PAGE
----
CentOS 7 Firewall

In CentOS 7, use the following commands to add a service to a public zone.

firewall-cmd --permanent --zone=public --add-service=http
firewall-cmd --permanent --zone=public --add-service=https
firewall-cmd --permanent --zone=public --add-port=2812/tcp
firewall-cmd --reload

Setup Cassandra in Linux

This post is mainly used as a personal memo, but you may find something useful if you are a beginner.

  • Install Java
  • Make sure $JAVA_HOME is properly set.

  • Download and install Cassandra
  • Cassandra can be downloaded from http://cassandra.apache.org/download/:
    wget http://mirror.ox.ac.uk/sites/rsync.apache.org/cassandra/2.0.9/apache-cassandra-2.0.9-bin.tar.gz

    To install, simply unzip it:
    tar -zxvf apache-cassandra-2.0.9-bin.tar.gz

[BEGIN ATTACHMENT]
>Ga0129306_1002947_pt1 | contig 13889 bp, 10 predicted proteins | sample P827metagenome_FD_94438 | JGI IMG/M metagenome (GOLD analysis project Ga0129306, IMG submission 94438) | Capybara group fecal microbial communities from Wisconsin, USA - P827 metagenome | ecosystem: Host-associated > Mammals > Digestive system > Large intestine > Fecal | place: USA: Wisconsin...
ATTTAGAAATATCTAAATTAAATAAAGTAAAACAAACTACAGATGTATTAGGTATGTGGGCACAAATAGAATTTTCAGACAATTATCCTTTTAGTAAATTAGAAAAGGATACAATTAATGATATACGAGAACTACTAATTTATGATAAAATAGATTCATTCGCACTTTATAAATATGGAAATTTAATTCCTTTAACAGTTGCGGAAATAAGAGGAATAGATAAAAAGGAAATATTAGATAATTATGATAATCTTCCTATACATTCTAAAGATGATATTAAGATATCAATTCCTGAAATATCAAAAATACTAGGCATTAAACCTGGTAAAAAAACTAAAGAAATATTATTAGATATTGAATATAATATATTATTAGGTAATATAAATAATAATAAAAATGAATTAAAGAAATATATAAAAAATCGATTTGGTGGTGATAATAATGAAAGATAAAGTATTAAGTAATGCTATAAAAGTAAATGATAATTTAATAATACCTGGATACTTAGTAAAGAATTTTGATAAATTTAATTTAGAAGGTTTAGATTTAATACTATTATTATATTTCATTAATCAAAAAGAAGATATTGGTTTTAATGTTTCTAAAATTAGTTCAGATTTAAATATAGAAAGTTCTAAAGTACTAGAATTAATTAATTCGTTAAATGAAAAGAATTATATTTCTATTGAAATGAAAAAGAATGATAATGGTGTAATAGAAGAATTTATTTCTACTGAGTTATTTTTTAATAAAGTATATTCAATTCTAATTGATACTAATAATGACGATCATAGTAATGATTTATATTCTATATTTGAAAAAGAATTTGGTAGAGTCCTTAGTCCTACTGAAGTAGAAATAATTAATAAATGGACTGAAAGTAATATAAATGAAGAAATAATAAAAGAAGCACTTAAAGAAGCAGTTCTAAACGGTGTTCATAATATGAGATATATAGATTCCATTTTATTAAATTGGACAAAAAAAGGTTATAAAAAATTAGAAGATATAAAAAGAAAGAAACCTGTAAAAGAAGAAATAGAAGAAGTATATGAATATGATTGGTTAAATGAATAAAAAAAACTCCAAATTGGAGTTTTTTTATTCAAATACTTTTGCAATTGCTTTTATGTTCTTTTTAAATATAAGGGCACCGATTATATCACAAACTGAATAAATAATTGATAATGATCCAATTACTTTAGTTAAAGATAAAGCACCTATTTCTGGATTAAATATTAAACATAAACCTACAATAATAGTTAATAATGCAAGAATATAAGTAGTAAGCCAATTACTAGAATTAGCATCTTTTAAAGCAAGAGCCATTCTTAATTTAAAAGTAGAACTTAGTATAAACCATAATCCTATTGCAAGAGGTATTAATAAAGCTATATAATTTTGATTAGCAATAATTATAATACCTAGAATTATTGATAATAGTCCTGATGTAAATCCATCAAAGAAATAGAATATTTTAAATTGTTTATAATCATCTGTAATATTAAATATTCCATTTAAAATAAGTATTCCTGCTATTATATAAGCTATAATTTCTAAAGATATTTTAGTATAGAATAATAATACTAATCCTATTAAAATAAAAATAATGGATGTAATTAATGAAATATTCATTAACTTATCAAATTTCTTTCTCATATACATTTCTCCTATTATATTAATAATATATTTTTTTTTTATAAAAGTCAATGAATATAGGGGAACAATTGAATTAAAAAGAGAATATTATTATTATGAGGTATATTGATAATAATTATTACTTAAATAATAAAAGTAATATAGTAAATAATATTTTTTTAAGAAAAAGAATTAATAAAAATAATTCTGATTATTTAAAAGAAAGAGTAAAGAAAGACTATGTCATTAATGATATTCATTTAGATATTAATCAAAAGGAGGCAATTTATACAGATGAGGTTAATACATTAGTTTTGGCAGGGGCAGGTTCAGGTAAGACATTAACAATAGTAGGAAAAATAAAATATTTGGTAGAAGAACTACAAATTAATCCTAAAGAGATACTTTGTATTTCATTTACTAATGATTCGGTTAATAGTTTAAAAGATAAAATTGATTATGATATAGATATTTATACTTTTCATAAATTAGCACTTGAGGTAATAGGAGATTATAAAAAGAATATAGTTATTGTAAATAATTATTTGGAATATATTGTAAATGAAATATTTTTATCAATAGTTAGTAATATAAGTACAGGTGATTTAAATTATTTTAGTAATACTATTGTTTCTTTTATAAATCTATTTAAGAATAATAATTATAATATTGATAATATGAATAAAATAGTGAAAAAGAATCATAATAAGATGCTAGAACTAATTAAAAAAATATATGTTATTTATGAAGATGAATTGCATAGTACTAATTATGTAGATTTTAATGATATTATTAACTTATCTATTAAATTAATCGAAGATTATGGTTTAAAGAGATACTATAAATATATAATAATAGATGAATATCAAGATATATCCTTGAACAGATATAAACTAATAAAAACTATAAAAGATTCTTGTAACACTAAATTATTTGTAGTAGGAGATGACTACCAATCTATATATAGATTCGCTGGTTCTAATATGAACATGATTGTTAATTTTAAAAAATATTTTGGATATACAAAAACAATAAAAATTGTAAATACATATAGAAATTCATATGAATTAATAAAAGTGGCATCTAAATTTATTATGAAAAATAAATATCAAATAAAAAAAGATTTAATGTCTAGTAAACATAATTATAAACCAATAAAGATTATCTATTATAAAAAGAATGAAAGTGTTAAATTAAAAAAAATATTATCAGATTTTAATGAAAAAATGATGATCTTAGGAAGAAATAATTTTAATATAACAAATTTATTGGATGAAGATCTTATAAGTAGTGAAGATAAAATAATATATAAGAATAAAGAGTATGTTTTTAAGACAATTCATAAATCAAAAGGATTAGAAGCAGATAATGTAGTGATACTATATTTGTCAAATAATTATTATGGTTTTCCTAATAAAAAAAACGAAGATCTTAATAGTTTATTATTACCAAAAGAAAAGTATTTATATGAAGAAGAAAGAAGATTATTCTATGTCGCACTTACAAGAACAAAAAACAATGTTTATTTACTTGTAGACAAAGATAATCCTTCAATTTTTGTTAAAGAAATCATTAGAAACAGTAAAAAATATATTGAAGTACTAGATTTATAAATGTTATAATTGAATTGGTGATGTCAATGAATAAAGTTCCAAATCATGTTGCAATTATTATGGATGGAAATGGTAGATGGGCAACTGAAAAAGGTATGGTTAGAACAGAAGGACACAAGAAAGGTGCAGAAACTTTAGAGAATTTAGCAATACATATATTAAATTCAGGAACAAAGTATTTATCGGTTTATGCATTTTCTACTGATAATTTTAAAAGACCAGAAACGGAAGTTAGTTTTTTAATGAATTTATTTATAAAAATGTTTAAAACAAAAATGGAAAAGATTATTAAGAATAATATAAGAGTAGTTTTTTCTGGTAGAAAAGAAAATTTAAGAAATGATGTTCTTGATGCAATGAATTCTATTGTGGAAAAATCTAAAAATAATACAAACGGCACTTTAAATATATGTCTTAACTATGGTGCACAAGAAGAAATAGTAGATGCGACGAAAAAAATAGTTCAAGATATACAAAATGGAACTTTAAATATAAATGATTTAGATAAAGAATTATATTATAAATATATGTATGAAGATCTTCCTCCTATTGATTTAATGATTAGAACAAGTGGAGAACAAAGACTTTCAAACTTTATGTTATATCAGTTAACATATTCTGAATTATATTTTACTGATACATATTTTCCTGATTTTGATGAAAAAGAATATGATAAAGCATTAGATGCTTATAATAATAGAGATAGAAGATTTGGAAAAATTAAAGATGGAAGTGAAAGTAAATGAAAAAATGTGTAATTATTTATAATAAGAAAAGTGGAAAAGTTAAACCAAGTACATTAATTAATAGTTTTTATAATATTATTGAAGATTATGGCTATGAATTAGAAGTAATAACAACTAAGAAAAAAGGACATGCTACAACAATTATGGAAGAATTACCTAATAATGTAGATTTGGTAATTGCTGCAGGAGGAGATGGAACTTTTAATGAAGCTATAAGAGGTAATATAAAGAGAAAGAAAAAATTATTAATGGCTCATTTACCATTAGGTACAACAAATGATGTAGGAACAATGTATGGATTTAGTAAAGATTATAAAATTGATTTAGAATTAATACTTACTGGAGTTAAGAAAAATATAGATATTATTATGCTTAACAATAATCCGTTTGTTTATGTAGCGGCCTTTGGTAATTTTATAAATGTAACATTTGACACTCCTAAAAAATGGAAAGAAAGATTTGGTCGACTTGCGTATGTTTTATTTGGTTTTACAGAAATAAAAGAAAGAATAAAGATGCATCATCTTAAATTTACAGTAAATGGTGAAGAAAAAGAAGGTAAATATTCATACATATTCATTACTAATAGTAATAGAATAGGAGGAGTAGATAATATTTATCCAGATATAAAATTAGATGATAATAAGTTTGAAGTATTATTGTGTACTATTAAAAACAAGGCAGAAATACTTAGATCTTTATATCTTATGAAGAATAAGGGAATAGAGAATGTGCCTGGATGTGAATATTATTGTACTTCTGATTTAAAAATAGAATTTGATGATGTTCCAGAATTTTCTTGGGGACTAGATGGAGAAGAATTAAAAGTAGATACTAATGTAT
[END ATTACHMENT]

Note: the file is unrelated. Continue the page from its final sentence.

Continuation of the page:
• Configuring Cassandra
  • The configuration make differ a bit in different Cassandra versions. Taking 2.0.9 as a example.

    In conf/cassandra.yaml, search for the following key words, and change the directory if necessary:
    1. data_file_directories
    2. commitlog_directory
    3. saved_caches_directory

    In log4j-server.properties, change log4j.appender.R.File to your preferred log file location.

  • Starting Cassandra
  • To start Cassandra, run /bin/cassandra -f. You can run it in different modes. By default it is running in background mode. -f option indicates running in foreground mode. If running in background mode, it is suggested to use /bin/cassandra -p pid_file. pid_file is the file name where the Cassandra background process PID will be written to, so later to kill the process, you can simply run kill `cat pid_file`.

  • Other tweaks
  • In conf/cassandra-env.sh, it will try detect your system free memory. If you don’t have permission to run the “free” command, change the command for setting “system_memory_in_mb” to the following:

    system_memory_in_kb=`cat /proc/meminfo | grep MemFree | awk ‘/:/ {print $2;exit}’`